Posted by Martijn Grooten on Aug 28, 2017
Researchers at Mimecast have published details (pdf) of an email exploit they call 'ROPEMAKER' (short for 'Remotely Originated Post-delivery Email Manipulation Attacks Keeping Email Risky'), which allows an email sender with malicious intentions to modify the appearance of an email after it has been delivered.
The idea is rather simple: a lot of emails use CSS, and it is not uncommon for part of the stylesheet to be loaded from an external source. This external CSS can then be modified post-delivery to change the email as it appears to the user, for example by hiding one ('good') link and making another ('bad') link visible, or more complex variants of this technique.
Although Mimecast says the technique doesn't work on any of the major webmail providers, it does work in Microsoft Outlook, Apple Mail and Mozilla Thunderbird; I was easily able to reproduce the technique in the latter case.
But I don't think this is a huge issue. A typical email is 'scanned' twice on the recipient's side: first at delivery time by an email security product, which looks for various kinds of spammy and/or malicious behaviour, and then again by the human user when they open the email and they make a decision as to whether or not to trust its content.
Spam filters scanning emails don't load any external sources and only look at the raw content, thus ignoring the visual appearance of the email; from their point of view there is no difference between hidden and visible links.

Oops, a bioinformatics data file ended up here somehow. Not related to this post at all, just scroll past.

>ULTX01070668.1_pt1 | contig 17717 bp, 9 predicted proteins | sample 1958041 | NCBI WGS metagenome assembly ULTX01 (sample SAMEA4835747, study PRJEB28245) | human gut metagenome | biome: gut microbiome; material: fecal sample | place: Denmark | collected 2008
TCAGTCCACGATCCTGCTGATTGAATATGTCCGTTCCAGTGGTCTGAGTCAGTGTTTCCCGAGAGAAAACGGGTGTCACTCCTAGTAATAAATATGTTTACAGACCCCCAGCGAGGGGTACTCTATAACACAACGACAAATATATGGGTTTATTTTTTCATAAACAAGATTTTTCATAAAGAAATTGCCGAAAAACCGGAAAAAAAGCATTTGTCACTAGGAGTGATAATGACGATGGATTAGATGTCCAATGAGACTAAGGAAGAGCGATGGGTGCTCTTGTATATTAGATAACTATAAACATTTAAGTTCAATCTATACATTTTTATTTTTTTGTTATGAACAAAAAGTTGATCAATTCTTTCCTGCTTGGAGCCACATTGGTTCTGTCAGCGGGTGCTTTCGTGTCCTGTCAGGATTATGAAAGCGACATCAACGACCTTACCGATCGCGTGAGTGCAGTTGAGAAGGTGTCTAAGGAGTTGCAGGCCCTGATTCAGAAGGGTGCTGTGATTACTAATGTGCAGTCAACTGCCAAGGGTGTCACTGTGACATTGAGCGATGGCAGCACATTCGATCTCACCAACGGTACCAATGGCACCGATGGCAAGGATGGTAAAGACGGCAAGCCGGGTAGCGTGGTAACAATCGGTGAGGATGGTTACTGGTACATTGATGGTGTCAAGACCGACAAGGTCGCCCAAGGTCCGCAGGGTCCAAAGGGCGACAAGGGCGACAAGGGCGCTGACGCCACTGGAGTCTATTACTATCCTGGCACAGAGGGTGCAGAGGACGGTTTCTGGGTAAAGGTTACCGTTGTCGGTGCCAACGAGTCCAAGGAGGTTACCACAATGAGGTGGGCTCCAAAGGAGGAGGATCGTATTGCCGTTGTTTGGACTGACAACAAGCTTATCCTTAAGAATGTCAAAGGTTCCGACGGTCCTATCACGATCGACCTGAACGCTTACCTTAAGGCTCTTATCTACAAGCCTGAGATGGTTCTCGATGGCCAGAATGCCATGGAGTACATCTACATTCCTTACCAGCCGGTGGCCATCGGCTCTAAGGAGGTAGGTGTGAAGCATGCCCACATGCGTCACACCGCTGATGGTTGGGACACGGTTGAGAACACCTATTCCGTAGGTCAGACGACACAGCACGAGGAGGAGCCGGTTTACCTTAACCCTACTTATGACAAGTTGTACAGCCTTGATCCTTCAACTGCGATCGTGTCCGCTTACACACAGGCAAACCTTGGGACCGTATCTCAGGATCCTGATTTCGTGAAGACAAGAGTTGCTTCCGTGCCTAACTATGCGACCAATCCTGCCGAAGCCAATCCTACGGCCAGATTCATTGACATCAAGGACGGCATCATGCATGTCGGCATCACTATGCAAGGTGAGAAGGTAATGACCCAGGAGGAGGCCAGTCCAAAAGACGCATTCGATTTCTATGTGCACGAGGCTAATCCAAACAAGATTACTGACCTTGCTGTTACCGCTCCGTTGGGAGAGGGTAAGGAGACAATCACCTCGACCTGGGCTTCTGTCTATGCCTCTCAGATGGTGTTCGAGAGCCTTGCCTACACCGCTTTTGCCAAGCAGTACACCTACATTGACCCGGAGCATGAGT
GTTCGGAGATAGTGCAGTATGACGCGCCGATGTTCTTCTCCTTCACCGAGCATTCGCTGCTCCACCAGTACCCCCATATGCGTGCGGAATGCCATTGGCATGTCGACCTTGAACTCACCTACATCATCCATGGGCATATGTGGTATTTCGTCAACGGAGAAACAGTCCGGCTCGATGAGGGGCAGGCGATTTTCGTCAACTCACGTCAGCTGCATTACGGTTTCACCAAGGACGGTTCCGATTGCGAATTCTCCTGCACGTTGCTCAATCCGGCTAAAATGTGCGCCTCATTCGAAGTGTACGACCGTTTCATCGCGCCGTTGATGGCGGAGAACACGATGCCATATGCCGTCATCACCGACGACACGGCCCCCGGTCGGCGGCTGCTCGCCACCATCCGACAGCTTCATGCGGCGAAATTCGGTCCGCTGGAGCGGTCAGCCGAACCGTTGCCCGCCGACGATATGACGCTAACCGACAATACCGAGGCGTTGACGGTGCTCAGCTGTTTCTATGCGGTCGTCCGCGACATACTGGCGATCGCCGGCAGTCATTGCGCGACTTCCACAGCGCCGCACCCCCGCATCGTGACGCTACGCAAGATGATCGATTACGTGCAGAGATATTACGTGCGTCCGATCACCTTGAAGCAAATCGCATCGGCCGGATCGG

Mimecast's paper includes details of a more complex technique that uses CSS to change the appearance of an email, which reminded me of the many techniques listed in Virus Bulletin's Spammers' Compendium. This Compendium rarely gets updated these days – not because there aren't new ways to obfuscate the raw content of a spam email, but because spammers have stopped bothering: exciting though they may sound, these techniques are barely better at bypassing spam filters than having the content clearly visible.
As for the human user, the appearance of the email only matters when it is opened; whatever the email looked like when it was delivered doesn't make a difference to them.
That doesn't mean that there won't be (limited) cases in which it does matter that an email's appearance changes as it sits in someone's mailbox, and Mimecast's paper serves as an important warning that this is indeed possible. This is one of many reasons why having mail clients load content from external sources is a bad idea, and this option should be turned off for all but a limited set of trusted senders. Thankfully, having the option turned off is the default for most mail clients; indeed, I had to explicitly enable downloading of remote content for my test email before the ROPEMAKER exploit worked in Thunderbird.
Systems administrators may consider it an issue that their users are able to change the default, thus making themselves 'vulnerable' to the ROPEMAKER exploit. But this issue is not limited to email and is part of a wider problem where corporate users are able to change the settings of their software, thus reducing its security. The solution to this would be for software makers targeting the corporate market to let administrators set organization-wide policies that cannot be overwritten. This seems a lot better than scaring users about email 'vulnerabilities' that can easily be avoided.